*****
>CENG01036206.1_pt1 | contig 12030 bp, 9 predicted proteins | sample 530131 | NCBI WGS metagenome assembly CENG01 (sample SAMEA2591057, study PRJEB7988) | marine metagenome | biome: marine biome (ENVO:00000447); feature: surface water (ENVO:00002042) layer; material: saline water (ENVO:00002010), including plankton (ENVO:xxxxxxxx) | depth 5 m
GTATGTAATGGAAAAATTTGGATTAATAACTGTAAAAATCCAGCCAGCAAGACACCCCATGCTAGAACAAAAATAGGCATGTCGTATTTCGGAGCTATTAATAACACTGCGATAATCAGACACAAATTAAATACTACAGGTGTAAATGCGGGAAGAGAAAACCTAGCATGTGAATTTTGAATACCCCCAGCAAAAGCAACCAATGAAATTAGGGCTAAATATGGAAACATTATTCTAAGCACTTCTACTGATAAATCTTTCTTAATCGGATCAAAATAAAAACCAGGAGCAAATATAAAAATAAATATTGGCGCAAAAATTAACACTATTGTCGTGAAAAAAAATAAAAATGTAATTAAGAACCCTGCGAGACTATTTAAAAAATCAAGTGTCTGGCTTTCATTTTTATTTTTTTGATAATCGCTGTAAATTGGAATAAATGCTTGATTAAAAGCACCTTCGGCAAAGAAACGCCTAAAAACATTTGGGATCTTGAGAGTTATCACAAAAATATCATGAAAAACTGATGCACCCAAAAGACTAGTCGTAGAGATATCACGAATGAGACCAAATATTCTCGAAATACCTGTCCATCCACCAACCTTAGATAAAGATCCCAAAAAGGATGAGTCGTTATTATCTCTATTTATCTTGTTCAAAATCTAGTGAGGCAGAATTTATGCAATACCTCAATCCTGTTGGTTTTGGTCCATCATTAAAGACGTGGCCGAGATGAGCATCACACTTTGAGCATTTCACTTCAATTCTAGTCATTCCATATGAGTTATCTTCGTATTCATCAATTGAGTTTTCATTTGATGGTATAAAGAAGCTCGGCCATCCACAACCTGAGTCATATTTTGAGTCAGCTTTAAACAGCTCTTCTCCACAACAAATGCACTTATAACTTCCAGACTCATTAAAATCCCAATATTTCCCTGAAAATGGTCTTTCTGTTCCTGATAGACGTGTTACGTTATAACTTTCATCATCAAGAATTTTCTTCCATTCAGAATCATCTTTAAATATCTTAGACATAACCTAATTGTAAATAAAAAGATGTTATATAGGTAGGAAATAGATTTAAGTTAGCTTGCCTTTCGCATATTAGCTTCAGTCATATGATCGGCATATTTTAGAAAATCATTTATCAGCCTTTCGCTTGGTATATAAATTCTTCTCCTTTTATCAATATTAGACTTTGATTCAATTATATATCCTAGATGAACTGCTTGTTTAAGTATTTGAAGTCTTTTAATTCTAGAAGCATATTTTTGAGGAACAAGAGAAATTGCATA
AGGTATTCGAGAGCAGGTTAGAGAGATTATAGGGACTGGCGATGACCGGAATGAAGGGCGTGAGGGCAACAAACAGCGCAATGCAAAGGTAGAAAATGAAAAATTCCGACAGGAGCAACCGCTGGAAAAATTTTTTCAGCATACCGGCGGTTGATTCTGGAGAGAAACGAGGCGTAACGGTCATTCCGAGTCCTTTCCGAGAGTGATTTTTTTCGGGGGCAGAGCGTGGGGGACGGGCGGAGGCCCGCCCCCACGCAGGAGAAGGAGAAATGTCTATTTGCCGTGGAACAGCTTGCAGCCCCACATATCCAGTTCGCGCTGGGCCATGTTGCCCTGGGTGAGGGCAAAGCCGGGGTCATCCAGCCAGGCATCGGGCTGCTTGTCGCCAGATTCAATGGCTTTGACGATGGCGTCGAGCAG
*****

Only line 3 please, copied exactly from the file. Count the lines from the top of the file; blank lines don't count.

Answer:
AGGTATTCGAGAGCAGGTTAGAGAGATTATAGGGACTGGCGATGACCGGAATGAAGGGCGTGAGGGCAACAAACAGCGCAATGCAAAGGTAGAAAATGAAAAATTCCGACAGGAGCAACCGCTGGAAAAATTTTTTCAGCATACCGGCGGTTGATTCTGGAGAGAAACGAGGCGTAACGGTCATTCCGAGTCCTTTCCGAGAGTGATTTTTTTCGGGGGCAGAGCGTGGGGGACGGGCGGAGGCCCGCCCCCACGCAGGAGAAGGAGAAATGTCTATTTGCCGTGGAACAGCTTGCAGCCCCACATATCCAGTTCGCGCTGGGCCATGTTGCCCTGGGTGAGGGCAAAGCCGGGGTCATCCAGCCAGGCATCGGGCTGCTTGTCGCCAGATTCAATGGCTTTGACGATGGCGTCGAGCAG